The Dow Jones’ Wonderfully Cheesy Addition
The bailout of AIG to enable derivatives traders and other gamblers collect on their computer-driven bets is so enormous that it will take another article to describe. But in the meantime there is a development so wonderfully appropriate, almost poetic as a metaphor, that it cannot go unnoticed. The Dow Jones Company announced on September 18 that as of this Monday, September 22, 2008 it will replace ailing A.I.G. in the Dow Industrial Average with Kraft Foods. The company makes processed industrial products such as Cheez’it, Cheez Whiz and Oscar Meyer wieners, but is best known for the Macaroni and Cheese that Sam Kraft introduced in the Depression year of 1937. When milk and dairy products were rationed during World War II, these packaged meals were all that was available. Along with the company’s Hamburger Helper, much of the public may find itself obliged to eat more of this by the time the fallout from this week’s transition from Industrial Capitalism to Hedge Fund Capitalism runs its course.
How fitting a metaphor, not only the notorious Depression Diet, but the fact that the Kraft process is fake cheese. About as real as the default guarantees that A.I.G. “insured,” Velveeta and similar so-called “cheese products” are made out of Milk Protein Concentrate (MPC). “The general definition of MPC is a blend of dry dairy ingredients from 42% to 90% casein (pure dairy protein) made by ultra filtering skim milk, retaining anything the size of a protein or larger (bacteria, somatic cell, etc.) and then drying that to form a powder,” describes the Agribusiness Examiner. “Not manufactured in the U.S., MPC’s are added to cheese vats – on the cheap yielding more end products with ‘savings’ retained by the manufacturer.”
The resulting products are not considered milk by the Food and Drug Administration’s (FDA) definitions. This fact legally obliges Kraft to spell many of its consumer items “Cheez” under the “truth in labeling” laws. The intention is for the children at whom most of Kraft’s advertising is aimed will think that this is an affectionate diminutive for the company’s cheesy chemicals, confusing it with real dairy cheese. Much as Kraft’s products are aimed mainly at kids, so about three quarters of A.I.G.’s derivative insurance guarantees for trillions of dollars of computer-driven trades were pawned off on gullible European financial institutions.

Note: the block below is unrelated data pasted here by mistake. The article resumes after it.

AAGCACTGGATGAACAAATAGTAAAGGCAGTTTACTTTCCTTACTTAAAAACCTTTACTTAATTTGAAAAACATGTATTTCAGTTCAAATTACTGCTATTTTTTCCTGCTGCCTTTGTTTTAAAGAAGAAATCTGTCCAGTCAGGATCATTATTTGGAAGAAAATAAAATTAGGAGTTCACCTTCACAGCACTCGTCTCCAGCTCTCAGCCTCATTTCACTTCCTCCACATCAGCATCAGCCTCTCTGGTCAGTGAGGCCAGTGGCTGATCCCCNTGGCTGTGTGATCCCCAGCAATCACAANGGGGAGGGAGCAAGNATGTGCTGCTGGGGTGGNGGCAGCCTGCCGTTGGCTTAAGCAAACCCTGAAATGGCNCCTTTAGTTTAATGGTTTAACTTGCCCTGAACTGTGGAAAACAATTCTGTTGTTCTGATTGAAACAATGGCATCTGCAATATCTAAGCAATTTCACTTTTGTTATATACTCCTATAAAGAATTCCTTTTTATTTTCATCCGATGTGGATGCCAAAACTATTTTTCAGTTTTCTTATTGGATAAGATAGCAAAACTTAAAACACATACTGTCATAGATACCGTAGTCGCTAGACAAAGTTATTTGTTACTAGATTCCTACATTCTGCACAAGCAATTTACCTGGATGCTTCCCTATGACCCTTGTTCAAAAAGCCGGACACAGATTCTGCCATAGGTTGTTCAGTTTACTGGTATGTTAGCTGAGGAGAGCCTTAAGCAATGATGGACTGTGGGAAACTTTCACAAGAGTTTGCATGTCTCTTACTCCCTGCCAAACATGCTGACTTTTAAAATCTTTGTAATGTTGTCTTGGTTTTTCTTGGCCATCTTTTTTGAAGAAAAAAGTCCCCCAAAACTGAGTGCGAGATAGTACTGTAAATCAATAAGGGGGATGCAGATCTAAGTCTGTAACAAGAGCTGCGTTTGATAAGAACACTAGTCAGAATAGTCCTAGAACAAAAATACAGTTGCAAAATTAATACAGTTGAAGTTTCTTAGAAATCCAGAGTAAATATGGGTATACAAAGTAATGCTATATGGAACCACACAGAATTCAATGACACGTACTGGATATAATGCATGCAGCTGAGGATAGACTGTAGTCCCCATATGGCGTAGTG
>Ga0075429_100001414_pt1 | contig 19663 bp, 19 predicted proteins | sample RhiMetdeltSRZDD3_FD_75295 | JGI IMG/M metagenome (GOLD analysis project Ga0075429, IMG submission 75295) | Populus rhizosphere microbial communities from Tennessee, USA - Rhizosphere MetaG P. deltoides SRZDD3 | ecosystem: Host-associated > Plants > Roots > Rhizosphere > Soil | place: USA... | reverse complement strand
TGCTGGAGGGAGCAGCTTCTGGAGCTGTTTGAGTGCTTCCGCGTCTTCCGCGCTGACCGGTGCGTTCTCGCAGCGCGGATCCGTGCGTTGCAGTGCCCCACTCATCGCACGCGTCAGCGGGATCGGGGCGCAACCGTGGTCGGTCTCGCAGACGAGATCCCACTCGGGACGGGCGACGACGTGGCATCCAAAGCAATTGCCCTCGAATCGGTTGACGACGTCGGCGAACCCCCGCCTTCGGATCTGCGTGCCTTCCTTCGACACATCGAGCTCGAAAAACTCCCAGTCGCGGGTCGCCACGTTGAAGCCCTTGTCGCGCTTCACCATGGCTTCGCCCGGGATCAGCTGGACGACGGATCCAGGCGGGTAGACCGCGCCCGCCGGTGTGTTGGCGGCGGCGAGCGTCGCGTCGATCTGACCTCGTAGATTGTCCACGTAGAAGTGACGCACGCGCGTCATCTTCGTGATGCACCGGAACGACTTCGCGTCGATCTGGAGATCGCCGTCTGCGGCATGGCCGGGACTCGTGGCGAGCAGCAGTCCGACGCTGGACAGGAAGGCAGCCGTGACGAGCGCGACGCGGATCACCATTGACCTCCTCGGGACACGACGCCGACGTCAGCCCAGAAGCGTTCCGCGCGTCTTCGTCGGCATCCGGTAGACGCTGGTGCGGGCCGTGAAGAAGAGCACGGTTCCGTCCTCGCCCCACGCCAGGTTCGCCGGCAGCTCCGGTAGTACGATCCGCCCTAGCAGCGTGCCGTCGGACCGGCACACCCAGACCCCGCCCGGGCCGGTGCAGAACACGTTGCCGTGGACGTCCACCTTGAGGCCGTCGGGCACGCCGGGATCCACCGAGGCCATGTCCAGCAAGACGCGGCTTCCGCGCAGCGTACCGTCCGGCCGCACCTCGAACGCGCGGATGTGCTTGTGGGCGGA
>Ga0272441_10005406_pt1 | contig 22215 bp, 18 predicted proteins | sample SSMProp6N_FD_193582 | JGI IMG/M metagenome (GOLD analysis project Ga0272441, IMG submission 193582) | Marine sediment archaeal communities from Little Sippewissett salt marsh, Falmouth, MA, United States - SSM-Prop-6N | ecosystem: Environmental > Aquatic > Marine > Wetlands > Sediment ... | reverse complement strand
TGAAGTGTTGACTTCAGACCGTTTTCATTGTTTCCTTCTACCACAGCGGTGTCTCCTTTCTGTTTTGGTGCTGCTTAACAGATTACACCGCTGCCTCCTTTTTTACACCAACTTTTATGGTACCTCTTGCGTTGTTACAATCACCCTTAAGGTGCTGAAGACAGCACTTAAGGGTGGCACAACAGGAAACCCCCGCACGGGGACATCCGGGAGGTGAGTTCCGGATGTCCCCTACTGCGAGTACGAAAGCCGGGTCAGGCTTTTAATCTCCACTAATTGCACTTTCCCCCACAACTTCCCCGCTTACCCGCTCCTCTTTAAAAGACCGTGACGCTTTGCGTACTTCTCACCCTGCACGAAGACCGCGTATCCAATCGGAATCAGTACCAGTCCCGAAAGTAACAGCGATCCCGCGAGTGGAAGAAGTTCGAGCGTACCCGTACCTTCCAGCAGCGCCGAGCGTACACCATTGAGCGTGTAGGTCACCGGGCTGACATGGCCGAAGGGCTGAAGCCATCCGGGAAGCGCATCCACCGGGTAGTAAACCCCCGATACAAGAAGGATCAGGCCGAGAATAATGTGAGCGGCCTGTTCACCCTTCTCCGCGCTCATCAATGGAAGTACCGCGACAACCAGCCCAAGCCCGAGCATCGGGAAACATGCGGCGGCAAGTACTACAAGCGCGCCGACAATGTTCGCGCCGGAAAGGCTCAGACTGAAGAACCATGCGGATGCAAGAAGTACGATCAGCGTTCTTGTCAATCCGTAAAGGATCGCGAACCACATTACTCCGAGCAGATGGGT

Much in line with Thomas Gresham’s quip that “Bad money drives out good,” so Kraft now accounts for no less than 57 percent of the U.S. “cheese” market. And in the sphere of finance capital, the massive computerized derivatives trading insured by A.I.G. has diverted pension fund savings and bank credit away from tangible investment to something almost unworldly, neither tangible capital nor even financial capital, but bets and straddles on cross trades.
Kraft also makes Oscar Mayer meats, mainly frankfurters and other sausages, providing a model for the investment banking industry to emulate with its packaged mortgages (toxic CDOs, collateralized debt obligations), the financial equivalent of sweepings off the floor. People who know what go into sausages or CDOs rarely want to buy them. But a lot of money has been made selling them. And the government is now giving the blessing. There is no health plan for Americans reduced to Kraft Cheez diets, but there is now indeed a financial health plan for all the traders who have choked on the $450 billion unpayable derivatives trades that A.I.G. is said to have insured.
The moral seems to be health and bailouts for the wealthy; let the rest eat Cheese and Macaroni.
MICHAEL HUDSON is a former Wall Street economist specializing in the balance of payments and real estate at the Chase Manhattan Bank (now JPMorgan Chase & Co.), Arthur Anderson, and later at the Hudson Institute (no relation). In 1990 he helped established the world’s first sovereign debt fund for Scudder Stevens & Clark. Dr. Hudson was Dennis Kucinich’s Chief Economic Advisor in the recent Democratic primary presidential campaign, and has advised the U.S., Canadian, Mexican and Latvian governments, as well as the United Nations Institute for Training and Research (UNITAR). A Distinguished Research Professor at University of Missouri, Kansas City (UMKC), he is the author of many books, including Super Imperialism: The Economic Strategy of American Empire (new ed., Pluto Press, 2002) He can be reached via his website, firstname.lastname@example.org